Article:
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Democracy, Regime Durability and Terrorism in Africa

Kazeem Ajide ()

Defence and Peace Economics, 2021, vol. 32, issue 5, 550-571

Abstract: This study investigated the causal linkages among democracy, regime durability and terrorism for a panel of 53 African countries over the period 1980-2012. Due to the count nature of terrorism data, the study employs a negative binomial regression estimator. The empirical analysis is based on four terrorism types namely: domestic, transnational, uncertain and total terrorism respectively. The following are the key findings: First, with the exception of the specification relating to uncertain terrorism, the unconditional effect of democracy was found to be negative on the other three dimensions of terrorism. Second, the unconditional impact of regime durability was also positive on terrorism with the exception of uncertain terrorism but in a rather inconsistent manner. Third, the interactions between democracy and regime durability are found to have positive marginal effects on all the terrorism types except uncertain terrorism. Fourth, the net effects of interaction between democracy and regime durability are positive across various models of these terrorism measures. Lastly, the theoretical priors of other covariates are equally validated across different measures of terrorism. On the policy arena, mitigating terrorism would require embracing democratic regime and mainstreaming the concomitant doctrines into the politico-institutional architecture but not without moderation in regime elongation..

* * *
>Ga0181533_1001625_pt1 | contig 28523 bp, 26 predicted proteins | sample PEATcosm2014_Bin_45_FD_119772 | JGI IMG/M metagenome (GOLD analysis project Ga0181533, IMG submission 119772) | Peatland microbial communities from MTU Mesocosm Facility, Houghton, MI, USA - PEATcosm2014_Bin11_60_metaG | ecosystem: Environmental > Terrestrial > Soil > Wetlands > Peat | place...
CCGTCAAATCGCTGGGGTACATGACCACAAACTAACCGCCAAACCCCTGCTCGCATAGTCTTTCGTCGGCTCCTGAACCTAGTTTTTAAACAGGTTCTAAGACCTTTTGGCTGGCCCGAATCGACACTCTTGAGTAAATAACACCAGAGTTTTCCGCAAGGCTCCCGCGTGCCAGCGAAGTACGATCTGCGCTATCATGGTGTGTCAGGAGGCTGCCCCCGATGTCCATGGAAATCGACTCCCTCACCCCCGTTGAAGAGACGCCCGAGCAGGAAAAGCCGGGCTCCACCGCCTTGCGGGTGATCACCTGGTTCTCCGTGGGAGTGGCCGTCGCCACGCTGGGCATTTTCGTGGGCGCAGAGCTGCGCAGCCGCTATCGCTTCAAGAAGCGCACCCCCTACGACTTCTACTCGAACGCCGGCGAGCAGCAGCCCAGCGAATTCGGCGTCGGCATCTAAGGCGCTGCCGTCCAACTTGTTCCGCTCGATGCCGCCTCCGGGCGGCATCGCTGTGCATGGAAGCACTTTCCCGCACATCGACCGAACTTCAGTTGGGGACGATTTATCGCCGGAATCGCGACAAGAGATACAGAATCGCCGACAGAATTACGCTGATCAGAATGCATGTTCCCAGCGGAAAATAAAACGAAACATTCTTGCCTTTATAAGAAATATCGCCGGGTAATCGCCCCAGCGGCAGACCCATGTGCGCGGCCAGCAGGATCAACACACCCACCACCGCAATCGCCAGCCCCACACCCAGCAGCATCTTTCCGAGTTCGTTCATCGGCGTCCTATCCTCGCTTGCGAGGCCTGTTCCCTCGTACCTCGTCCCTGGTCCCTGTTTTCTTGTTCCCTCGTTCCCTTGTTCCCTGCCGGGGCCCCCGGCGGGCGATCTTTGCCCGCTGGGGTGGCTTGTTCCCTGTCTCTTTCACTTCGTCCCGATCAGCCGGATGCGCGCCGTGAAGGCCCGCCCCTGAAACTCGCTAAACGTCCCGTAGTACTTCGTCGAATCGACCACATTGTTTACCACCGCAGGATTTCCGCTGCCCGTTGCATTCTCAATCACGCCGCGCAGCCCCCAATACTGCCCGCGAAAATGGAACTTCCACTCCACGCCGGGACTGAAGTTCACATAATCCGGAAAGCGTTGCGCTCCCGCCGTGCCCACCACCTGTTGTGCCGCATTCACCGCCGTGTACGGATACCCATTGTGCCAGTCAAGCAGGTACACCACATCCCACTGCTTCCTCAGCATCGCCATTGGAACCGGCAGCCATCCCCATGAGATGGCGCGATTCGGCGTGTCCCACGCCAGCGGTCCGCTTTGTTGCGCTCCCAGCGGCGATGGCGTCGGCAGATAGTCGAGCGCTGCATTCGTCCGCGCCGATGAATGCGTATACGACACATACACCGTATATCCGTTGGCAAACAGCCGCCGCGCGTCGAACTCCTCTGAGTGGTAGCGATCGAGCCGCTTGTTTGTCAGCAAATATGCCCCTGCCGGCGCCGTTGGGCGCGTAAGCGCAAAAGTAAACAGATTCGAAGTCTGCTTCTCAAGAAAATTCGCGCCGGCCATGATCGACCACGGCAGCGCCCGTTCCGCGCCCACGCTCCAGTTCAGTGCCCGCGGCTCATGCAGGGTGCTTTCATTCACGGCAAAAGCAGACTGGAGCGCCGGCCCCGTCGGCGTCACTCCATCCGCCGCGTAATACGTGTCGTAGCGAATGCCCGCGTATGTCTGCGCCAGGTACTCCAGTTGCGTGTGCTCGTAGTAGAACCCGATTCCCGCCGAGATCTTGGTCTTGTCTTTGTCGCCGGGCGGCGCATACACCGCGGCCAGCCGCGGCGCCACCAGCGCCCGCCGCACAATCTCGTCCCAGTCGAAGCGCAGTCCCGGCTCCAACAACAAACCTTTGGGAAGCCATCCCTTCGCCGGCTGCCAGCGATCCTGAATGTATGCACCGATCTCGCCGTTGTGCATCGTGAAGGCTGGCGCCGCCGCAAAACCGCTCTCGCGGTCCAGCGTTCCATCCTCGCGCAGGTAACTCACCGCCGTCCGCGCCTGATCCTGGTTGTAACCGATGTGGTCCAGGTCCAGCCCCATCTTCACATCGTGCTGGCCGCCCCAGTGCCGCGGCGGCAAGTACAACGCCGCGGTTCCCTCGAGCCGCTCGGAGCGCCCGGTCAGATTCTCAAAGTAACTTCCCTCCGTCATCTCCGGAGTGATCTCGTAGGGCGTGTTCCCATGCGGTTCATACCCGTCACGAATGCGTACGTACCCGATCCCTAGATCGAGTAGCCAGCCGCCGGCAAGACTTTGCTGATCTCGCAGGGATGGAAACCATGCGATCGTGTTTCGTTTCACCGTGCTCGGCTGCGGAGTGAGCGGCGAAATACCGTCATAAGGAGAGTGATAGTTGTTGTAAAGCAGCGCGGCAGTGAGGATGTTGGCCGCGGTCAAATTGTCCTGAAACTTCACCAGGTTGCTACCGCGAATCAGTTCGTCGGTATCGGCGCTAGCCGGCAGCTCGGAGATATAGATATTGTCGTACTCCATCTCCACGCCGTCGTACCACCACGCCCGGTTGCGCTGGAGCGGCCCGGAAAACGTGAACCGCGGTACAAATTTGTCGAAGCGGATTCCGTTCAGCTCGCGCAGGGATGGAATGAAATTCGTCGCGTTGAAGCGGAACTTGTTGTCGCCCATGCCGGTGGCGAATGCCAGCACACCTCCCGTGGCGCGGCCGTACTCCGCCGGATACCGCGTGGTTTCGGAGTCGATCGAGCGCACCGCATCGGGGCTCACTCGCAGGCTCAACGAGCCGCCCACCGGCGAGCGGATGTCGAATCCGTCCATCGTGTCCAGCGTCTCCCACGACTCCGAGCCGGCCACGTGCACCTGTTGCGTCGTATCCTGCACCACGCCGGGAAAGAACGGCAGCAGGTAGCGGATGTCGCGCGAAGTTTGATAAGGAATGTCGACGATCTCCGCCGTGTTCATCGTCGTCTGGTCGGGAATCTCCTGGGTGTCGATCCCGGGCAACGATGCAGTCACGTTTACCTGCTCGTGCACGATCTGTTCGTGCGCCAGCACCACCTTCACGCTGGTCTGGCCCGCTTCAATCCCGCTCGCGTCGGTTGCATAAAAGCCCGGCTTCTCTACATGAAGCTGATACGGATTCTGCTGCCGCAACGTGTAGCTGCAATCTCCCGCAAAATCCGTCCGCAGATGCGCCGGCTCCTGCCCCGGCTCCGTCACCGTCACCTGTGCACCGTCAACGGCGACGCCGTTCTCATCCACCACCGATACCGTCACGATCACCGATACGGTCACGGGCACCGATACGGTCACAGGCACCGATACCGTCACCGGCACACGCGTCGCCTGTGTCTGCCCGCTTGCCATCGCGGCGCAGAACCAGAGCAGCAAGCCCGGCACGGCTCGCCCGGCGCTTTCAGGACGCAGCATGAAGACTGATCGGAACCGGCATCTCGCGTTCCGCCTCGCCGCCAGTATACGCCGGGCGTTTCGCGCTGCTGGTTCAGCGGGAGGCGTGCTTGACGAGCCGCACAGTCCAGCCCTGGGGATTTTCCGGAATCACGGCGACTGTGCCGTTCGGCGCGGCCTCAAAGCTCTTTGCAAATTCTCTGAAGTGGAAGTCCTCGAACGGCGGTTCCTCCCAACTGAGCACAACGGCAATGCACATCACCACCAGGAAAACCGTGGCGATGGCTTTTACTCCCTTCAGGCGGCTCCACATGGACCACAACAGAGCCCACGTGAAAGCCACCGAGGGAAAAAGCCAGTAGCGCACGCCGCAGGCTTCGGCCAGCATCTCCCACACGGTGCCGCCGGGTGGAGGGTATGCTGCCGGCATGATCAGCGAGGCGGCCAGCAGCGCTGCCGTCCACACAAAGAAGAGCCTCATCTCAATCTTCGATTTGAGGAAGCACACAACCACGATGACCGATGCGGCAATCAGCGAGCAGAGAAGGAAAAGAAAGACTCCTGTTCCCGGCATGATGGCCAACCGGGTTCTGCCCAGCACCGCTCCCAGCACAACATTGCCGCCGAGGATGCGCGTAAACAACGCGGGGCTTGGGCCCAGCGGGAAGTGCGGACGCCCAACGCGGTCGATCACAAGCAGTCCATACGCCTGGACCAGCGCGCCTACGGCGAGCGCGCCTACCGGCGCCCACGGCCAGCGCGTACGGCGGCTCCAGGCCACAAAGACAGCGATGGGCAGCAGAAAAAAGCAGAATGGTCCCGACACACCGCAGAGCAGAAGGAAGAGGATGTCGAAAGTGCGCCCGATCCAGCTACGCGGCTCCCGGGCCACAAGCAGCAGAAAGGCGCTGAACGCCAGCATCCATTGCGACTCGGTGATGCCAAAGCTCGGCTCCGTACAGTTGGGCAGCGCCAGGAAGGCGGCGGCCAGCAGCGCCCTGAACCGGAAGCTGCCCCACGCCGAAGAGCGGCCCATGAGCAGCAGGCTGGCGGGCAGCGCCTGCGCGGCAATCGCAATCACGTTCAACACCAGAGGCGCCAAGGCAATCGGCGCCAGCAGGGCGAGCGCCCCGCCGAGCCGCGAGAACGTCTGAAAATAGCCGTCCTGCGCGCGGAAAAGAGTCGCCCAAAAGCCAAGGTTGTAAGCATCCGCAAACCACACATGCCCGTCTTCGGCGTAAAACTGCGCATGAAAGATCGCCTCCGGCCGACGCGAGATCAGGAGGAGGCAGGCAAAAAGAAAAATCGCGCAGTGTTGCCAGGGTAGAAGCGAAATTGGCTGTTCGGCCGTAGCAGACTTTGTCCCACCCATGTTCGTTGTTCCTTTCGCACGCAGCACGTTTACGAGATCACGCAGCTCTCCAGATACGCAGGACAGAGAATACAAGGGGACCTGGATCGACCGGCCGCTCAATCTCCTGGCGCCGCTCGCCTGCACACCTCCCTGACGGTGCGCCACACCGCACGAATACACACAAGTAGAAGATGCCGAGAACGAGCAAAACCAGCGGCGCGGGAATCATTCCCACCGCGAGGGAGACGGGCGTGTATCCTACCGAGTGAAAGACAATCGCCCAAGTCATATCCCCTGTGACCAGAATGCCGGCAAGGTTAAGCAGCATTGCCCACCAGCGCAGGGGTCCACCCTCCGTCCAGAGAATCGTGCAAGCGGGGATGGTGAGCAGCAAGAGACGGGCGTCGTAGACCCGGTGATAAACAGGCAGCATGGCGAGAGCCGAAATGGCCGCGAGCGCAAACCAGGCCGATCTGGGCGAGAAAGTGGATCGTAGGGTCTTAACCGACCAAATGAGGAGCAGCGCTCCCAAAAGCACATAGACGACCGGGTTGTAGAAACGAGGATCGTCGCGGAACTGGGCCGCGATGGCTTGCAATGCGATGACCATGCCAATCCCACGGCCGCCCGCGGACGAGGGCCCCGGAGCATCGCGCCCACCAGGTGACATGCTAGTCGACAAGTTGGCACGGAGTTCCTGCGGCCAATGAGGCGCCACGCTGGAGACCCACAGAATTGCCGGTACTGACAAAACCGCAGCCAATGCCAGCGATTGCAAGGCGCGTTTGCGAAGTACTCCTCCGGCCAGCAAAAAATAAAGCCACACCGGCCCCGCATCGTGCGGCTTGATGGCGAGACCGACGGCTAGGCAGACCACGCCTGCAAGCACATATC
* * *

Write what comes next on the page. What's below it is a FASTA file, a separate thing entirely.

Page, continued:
Date: 2021
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DOI: 10.1080/10242694.2019.1671090

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